US Military Needs to Review GPS Modernization: GAO Report

The US military needs to reassess its global positioning system (GPS) modernization drive to meet its need for accuracy, a recent Government Accountability Office (GAO) report has claimed.

The office, which provides investigative services for the US Congress, said it drew up the report after discovering that the first US Air Force GPS satellite is not being fully utilized.

It also revealed that several delays experienced in ground and user equipment segments are affecting the operations of the jam-resistant signal broadcaster.

According to the GAO, adding three more to the current constellation of 24 satellites would address the military’s operational needs.

But increasing the number of satellites to 27 would require the US Department of Defense (DoD) to make all of them available consistently over the next decade.

The DoD needs to assess its operational need for satellites and establish a firm requirement for a 27-satellite constellation, according to the report.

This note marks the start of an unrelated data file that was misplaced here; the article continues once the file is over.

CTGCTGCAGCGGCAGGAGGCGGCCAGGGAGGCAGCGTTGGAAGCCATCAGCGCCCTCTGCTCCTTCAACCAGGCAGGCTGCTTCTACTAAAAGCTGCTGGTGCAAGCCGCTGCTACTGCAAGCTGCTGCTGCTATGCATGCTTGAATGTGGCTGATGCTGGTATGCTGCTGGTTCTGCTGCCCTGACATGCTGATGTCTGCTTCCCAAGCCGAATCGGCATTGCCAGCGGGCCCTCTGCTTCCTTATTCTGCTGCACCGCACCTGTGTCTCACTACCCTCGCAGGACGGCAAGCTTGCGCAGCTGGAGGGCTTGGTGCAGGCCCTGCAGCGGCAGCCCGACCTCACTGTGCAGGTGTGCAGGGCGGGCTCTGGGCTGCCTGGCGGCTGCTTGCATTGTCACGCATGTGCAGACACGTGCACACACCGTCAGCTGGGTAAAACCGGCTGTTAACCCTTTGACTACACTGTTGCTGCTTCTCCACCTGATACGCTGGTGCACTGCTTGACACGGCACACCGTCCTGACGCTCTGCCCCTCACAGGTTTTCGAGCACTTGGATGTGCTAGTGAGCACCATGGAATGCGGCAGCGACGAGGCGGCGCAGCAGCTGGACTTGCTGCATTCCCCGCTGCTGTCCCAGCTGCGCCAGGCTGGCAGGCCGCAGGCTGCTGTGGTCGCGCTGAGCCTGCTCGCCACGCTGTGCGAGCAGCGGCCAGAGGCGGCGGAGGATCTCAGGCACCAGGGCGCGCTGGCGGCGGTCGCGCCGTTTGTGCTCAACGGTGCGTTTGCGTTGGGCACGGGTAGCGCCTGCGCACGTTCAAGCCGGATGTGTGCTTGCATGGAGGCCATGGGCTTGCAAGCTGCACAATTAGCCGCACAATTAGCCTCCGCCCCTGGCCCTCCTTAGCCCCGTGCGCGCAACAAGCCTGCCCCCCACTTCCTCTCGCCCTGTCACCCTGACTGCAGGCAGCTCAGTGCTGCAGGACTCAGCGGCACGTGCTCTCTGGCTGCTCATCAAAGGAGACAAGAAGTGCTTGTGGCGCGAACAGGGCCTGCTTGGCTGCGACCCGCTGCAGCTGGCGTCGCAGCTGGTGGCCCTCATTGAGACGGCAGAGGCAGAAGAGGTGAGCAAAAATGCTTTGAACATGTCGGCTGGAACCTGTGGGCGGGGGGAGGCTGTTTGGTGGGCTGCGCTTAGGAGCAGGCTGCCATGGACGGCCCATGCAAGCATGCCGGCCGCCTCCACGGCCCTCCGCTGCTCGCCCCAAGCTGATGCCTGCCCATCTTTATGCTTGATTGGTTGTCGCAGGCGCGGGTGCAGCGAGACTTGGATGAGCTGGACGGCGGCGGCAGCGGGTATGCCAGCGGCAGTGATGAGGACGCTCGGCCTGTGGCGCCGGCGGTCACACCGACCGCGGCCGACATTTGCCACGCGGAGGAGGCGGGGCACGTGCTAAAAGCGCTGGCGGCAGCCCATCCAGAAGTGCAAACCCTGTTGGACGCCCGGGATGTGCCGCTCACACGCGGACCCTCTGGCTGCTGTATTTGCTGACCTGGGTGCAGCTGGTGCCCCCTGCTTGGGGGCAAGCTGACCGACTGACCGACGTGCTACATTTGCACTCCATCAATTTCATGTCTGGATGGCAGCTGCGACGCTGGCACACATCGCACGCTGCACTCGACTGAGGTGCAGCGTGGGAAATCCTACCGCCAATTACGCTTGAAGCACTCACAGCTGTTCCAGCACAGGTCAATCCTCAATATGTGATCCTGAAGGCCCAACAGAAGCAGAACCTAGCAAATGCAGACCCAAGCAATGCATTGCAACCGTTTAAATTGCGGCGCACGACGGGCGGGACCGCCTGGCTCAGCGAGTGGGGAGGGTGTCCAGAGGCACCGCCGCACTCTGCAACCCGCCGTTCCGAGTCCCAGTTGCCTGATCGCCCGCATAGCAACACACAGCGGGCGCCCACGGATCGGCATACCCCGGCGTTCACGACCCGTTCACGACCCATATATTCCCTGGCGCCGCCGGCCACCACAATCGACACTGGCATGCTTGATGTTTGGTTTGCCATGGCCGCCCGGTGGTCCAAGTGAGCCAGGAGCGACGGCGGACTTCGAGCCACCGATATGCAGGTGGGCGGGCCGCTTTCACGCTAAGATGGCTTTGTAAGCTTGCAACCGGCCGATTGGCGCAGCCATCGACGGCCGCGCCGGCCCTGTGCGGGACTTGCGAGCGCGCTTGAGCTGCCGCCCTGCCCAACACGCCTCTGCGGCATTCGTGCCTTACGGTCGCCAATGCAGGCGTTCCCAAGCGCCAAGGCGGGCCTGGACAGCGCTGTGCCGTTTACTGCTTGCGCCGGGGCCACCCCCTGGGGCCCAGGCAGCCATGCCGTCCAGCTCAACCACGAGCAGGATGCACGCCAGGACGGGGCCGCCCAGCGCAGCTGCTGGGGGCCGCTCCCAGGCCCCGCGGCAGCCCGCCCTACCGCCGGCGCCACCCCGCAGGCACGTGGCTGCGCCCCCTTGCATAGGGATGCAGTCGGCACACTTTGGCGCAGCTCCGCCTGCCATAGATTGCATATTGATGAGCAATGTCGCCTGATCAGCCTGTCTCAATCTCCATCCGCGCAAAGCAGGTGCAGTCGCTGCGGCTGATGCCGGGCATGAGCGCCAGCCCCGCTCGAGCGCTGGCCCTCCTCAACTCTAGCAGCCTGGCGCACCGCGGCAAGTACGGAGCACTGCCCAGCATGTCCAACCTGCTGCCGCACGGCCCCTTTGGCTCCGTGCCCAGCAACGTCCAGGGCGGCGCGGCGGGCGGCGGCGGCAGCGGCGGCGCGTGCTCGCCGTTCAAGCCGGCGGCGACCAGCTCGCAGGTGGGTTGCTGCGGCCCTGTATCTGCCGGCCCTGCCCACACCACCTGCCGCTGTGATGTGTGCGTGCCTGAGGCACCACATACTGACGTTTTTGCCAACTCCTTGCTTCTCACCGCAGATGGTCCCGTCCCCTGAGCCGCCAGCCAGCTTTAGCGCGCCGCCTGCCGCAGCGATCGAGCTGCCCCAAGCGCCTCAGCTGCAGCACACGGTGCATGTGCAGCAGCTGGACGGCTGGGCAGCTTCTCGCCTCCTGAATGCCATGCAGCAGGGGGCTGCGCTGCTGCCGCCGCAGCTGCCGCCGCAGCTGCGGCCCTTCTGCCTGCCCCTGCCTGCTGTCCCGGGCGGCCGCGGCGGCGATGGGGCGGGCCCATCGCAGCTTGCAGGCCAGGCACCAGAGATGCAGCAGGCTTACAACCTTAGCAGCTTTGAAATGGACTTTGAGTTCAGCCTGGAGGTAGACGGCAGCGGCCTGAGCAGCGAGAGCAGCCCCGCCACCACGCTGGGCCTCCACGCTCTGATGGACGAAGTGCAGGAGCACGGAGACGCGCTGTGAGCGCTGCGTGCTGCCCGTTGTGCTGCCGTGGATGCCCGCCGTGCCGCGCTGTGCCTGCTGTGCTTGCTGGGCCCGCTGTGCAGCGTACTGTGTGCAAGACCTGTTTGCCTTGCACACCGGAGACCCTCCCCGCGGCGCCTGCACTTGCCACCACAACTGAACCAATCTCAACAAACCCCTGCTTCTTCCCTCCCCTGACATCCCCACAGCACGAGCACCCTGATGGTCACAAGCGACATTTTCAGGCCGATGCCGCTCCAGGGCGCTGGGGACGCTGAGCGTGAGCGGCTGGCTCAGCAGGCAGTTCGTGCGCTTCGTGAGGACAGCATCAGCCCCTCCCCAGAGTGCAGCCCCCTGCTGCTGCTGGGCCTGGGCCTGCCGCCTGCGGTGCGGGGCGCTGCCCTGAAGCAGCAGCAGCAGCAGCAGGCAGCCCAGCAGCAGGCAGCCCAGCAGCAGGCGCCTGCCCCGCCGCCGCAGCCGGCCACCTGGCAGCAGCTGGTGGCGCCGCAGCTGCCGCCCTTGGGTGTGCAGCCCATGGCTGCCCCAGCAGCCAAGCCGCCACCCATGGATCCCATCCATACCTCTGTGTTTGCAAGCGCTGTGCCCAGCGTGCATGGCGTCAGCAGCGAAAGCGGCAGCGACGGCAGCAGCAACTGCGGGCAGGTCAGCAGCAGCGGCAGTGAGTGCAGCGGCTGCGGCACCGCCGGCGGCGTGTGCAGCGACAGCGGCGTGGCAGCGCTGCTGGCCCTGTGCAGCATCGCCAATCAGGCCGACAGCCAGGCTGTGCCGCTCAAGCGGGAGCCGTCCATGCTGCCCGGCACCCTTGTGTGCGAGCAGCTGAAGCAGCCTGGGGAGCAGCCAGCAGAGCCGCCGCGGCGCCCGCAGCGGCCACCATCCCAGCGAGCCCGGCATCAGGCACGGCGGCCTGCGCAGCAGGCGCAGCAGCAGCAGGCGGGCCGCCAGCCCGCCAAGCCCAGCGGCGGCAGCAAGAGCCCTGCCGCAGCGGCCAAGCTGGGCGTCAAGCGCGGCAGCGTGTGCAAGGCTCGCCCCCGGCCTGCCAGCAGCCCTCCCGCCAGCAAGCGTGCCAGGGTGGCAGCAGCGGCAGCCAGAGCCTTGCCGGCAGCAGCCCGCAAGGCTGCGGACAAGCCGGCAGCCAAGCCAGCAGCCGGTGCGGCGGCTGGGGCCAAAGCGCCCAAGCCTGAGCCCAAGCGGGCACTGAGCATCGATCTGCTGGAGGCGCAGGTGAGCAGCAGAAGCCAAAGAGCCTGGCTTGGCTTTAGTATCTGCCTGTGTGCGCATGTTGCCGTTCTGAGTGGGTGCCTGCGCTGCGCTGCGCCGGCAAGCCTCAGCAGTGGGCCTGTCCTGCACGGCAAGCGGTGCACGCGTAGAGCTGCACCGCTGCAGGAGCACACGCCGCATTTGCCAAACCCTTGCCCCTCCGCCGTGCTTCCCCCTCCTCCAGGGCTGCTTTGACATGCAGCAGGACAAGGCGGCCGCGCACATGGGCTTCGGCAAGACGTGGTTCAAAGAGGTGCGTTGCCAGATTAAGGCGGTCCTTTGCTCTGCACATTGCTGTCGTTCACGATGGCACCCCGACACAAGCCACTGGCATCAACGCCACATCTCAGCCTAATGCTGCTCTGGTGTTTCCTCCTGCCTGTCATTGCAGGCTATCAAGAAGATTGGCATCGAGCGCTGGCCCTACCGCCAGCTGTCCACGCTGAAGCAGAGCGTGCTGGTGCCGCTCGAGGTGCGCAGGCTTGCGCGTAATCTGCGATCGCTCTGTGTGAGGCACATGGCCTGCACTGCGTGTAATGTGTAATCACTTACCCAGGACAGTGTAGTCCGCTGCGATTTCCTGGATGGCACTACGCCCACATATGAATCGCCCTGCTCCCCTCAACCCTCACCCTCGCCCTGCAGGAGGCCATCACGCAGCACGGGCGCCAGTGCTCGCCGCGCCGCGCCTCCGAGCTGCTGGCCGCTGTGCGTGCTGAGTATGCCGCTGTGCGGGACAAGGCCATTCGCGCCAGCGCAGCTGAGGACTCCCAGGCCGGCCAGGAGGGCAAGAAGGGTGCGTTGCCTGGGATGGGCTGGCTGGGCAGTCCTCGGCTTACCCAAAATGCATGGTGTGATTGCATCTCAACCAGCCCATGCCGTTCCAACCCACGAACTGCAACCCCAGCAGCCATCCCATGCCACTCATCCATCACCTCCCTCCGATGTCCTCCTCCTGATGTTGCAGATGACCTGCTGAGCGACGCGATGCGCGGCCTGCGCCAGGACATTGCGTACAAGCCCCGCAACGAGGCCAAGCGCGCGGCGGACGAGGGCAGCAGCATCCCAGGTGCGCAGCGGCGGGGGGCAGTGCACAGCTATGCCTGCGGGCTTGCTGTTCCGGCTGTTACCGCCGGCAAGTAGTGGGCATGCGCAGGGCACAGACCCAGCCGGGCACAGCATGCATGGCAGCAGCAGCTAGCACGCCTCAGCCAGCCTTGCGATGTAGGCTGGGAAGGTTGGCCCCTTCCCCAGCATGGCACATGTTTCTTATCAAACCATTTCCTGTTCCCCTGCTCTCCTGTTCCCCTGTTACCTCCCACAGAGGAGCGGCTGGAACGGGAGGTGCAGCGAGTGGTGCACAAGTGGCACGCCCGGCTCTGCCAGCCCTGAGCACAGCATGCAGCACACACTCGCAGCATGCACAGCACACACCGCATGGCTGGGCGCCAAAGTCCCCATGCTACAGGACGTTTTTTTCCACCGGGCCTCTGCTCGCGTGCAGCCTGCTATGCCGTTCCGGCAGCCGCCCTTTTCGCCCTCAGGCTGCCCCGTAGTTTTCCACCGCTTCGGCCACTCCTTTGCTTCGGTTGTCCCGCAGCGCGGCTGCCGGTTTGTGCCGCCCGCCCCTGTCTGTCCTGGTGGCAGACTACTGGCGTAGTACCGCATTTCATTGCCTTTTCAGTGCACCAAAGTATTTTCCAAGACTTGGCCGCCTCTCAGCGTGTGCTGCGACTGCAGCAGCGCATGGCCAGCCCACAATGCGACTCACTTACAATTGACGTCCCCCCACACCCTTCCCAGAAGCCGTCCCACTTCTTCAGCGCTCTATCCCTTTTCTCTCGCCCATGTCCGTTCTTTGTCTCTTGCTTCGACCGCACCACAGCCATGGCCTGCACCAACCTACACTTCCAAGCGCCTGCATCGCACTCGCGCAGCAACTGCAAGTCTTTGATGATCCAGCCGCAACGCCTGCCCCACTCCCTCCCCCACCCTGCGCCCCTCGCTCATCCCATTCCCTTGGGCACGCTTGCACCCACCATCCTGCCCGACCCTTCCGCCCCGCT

M-Code Issues

The US military has mainly relied on GPS for positioning, navigation, and timing information.

The US DoD has reportedly worked for over 20 years to modernize the system with a military-specific signal known as M-code.

A ground control segment, a space segment, and user equipment are needed to provide the M-Code, but delays have pushed delivery to at least December 2023.

The GAO claimed that the US Space Force has yet to finalize a new schedule and admitted that additional delays are imminent due to other risks.


To address issues with GPS modernization, GAO recommends further assessment regarding the number of satellites necessary to meet the military’s operational needs.

It also suggested making a sound business case for the M-code to identify which services need to receive chips and cards.

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